Find Me When I’m Lost – Cheryl A. Head (Bywater Books)

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Da Mack is back!

Okay, she’s back minus one main character–but the loss is hardly noticeable, as this fifth installment of the popular Charlie Mack Motown Mystery series makes a brilliant substitution. The other elements, however, are all in place and operating like the sleek, well-oiled Detroit machine Head has constructed. Fans won’t be disappointed in Find Me When I’m Lost, and it’s also a dandy place for the newbie to start.

Charlie receives a frantic midnight call from Pamela, her ex-husband Franklin’s current wife. Franklin is missing, but that’s probably because he’s been charged with his brother-in-law’s murder. Of course, Charlie knows he didn’t do it, but she has no idea where he is or how to find him. The police and his father-in-law are convinced of Franklin’s guilt, but Charlie puts the weight of Mack Investigations behind her efforts to uncover the truth, leading to some twists, some turns, and some surprising conclusions.

One surprise here is the departure of Gil Acosta, who (along with Don), was a mainstay of Mack Investigations. Actually, that was foretold at the end of the fourth book. What’s surprising is the promotion of capable, highly organized office manager Judy into an investigative role. She acquits herself well, too, bringing some interesting perspective to the client interviews she does. Her easy banter complements the crew well, and the reader gets the feeling she’ll be settling in for the long haul. And although that’s it for the personnel changes, this book shows a bit more of the relationship between Charlie and Mandy.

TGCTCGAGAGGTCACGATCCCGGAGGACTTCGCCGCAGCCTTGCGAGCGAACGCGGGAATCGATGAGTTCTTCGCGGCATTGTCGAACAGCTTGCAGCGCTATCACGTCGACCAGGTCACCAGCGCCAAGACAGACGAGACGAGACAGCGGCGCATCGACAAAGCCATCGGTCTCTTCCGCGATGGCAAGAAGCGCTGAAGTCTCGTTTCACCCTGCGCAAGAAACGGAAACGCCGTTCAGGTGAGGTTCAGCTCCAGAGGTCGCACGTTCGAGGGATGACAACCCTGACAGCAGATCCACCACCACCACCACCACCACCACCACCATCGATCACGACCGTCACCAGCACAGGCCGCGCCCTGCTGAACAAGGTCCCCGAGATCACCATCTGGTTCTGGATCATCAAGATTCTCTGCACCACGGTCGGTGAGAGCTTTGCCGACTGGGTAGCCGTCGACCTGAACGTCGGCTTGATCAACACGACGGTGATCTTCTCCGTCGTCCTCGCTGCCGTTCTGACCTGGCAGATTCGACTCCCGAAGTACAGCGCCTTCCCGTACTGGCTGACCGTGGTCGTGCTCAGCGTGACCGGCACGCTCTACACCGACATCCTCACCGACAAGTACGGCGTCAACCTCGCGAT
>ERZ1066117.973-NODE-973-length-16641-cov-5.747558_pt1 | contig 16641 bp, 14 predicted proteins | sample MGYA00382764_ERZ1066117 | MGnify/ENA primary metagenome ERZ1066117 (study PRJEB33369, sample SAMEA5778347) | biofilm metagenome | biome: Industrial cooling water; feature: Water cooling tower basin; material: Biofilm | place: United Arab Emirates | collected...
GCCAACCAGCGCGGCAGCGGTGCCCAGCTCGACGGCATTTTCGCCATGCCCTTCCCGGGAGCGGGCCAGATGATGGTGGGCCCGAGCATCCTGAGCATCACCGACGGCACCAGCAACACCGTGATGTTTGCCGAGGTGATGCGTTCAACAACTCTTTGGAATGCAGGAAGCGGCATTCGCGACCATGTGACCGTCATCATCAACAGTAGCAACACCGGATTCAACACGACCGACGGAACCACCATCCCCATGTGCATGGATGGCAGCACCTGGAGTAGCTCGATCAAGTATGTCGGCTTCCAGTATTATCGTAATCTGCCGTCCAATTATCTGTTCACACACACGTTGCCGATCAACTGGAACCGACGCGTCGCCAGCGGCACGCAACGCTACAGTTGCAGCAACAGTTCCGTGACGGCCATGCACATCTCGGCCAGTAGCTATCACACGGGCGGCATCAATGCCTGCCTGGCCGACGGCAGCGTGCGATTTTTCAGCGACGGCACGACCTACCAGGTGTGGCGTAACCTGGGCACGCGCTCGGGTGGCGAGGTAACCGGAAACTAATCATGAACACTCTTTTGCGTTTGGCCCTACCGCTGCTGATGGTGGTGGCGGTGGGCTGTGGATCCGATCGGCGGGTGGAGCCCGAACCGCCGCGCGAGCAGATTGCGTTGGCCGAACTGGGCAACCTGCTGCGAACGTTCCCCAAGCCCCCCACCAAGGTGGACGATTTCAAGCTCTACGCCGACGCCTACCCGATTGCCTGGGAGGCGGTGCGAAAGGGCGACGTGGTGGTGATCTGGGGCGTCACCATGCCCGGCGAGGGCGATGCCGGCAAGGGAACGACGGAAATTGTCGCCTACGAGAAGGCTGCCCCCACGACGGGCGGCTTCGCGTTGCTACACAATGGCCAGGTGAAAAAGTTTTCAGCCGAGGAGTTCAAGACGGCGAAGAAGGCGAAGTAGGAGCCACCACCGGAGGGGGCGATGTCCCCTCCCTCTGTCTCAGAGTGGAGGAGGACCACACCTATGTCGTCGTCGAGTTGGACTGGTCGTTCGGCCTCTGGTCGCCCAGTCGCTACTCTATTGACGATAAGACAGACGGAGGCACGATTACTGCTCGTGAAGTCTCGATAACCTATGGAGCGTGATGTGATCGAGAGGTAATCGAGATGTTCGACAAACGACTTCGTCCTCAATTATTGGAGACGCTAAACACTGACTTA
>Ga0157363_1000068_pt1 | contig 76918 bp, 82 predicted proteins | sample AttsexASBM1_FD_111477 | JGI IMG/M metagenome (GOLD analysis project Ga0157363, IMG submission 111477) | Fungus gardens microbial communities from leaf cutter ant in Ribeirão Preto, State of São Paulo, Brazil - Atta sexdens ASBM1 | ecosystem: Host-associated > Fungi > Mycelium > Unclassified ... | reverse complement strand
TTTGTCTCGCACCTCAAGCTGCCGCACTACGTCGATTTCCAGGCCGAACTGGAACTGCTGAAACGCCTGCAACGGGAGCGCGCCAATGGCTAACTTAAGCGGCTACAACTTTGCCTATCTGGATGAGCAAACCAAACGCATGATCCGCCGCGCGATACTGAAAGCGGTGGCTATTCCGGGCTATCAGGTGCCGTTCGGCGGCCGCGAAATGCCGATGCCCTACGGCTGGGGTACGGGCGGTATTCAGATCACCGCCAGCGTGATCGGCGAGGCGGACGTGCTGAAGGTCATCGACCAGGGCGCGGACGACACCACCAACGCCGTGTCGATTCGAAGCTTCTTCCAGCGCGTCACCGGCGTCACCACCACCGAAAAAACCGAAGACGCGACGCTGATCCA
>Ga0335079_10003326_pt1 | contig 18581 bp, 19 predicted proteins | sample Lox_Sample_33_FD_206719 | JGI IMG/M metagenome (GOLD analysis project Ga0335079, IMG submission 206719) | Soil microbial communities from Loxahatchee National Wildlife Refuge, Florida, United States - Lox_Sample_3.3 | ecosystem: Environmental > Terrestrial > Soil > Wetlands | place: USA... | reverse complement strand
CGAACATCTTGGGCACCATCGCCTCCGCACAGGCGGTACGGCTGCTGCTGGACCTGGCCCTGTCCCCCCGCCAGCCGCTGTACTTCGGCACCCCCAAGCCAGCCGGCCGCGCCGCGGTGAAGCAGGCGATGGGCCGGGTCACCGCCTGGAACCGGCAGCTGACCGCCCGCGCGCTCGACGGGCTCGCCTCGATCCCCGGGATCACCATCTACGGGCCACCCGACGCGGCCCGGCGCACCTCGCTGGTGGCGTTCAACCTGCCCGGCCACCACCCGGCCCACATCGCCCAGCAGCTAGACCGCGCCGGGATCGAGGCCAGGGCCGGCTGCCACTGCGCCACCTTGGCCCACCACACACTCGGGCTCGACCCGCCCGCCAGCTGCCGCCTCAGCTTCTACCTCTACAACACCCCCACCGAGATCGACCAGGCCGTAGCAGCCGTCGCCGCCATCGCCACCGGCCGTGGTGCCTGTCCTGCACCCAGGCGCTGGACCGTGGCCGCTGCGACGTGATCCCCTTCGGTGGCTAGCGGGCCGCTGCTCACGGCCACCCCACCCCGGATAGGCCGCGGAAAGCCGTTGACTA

And, of course, Head’s local color is tremendous, from the legal student/pole dancer named Cursory Brief to a sumptuous description of the pierogies at Polonia’s in Hamtramck, a delicacy I remember well, especially washed down with a 16 oz. Zywiec porter and a shot of raspberry syrup. But never mind the snacks. Can we talk about how easily this book slips down? It has great pacing and never crowds you up with extraneous detail. If Head mentions it twice, pay attention – it’s gonna show up later. The action sequences move with assurance and authority, and nothing feels forced or inorganic.

In short, Cheryl Head and Bywater Books come up with another winner in the Charlie Mack series. I don’t think they need any prodding for a sixth book, but they should consider themselves prodded.

JW

© 2020 Jerry L. Wheeler

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